Even before becoming pregnant, your diet and lifestyle choices can play a role in your baby’s future health – even influencing their health as adults. Making some simple changes now can really help to get your pregnancy off to the very best start.
“I warmly welcome the launch of this new website “the first 1,000 days”.
“Created by my mum as a way to disguise spinach, this soon became my favourite dinner. I have yet to serve this up to someone who doesn’t love it!”
Jessica Schram, Paediatric Dietician, Dublin.
Makes 8 Spinach Rolls; Serves 2.
Tip: Serve with seasonal salad.
The importance of brain development in the First 1,000 Days is reflected in the extent to which the brain uses the energy consumed by infants.
“It is often difficult to meet iron requirements in pregnancy, immediately after birth and in a toddler’s diet. This recipe provides a good source of Iron while also providing extra nutrients by adding vegetables to the sauce.”
Fiona Dunlevy, Senior Paediatric Dietician, Dublin
A classic dish rich in Iron and Vitamin C and great for the whole family!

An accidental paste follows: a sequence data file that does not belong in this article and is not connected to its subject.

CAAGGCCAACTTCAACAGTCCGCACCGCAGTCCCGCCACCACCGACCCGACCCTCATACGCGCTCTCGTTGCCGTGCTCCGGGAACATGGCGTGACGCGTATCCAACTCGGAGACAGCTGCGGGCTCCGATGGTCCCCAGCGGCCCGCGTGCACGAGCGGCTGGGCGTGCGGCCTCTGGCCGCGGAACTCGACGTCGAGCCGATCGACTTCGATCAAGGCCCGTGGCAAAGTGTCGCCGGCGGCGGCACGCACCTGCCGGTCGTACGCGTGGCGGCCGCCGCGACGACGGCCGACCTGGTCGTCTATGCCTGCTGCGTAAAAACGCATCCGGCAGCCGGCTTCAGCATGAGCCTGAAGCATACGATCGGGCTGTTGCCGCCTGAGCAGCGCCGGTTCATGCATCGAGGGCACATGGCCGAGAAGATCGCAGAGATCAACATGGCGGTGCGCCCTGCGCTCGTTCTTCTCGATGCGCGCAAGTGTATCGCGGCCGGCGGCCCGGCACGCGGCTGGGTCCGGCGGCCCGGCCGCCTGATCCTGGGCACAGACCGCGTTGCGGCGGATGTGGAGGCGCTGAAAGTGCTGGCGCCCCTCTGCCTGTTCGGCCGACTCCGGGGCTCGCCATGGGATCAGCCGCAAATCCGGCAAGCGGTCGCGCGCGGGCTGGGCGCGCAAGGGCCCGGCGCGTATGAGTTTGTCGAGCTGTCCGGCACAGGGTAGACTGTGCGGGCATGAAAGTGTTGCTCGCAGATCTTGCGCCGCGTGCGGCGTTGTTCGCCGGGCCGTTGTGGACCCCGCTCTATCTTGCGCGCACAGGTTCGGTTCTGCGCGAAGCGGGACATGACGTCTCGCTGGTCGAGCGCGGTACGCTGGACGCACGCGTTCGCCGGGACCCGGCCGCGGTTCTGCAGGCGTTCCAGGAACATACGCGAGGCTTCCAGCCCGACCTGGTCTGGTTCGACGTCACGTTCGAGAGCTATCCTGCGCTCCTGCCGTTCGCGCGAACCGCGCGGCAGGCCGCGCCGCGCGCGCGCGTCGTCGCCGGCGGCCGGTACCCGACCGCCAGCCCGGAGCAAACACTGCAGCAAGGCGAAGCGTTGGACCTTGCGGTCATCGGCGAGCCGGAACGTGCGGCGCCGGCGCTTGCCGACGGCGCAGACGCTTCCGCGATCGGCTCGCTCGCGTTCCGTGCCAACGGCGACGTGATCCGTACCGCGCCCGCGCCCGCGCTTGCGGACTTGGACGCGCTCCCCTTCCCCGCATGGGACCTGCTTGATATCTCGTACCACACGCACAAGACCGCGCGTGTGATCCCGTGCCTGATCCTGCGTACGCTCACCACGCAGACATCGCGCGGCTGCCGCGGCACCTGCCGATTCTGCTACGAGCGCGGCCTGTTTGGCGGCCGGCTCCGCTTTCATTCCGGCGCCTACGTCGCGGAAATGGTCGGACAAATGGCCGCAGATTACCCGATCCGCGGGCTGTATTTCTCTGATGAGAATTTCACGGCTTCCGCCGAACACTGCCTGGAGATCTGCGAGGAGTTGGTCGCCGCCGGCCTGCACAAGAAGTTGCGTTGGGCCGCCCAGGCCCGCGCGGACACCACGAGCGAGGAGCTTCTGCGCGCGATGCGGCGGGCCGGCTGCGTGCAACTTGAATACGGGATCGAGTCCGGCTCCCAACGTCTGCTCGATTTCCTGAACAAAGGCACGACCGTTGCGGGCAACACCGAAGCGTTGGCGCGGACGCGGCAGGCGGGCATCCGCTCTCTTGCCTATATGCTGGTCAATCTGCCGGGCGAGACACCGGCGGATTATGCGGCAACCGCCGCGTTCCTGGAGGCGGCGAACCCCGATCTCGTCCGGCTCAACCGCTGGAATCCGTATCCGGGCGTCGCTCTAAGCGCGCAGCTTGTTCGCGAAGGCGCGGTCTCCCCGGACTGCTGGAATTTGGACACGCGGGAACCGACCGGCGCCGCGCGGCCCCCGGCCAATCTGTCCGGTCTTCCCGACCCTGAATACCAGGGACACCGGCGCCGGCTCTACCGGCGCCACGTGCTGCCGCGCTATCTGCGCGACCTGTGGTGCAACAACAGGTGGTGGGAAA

NOTE: This recipe is for the planning pregnancy stage. Smoked salmon is not suitable during pregnancy. This recipe can also be eaten while breastfeeding.
Many Irish people enjoy a morning cup of coffee or a nice strong cup of tea in the afternoon to keep us going, but both will contain caffeine — something that’s not so good for your baby while pregnant, and may even affect your chances of conception if you drink it in large quantities.
Remember, it takes two to make a healthy baby, so now is the time to get both of you on board to do a quick MOT of lifestyle, diet and exercise habits. Maybe there are some small changes you can both make together to improve your chances of conception and give your future baby a head start on the road to a lifetime of good health. There is lots of evidence now linking the Dad-to-be’s health and dietary habits with his sperm quality — healthy sperm will help to programme the baby for a long and healthy life.
Makes 4 burgers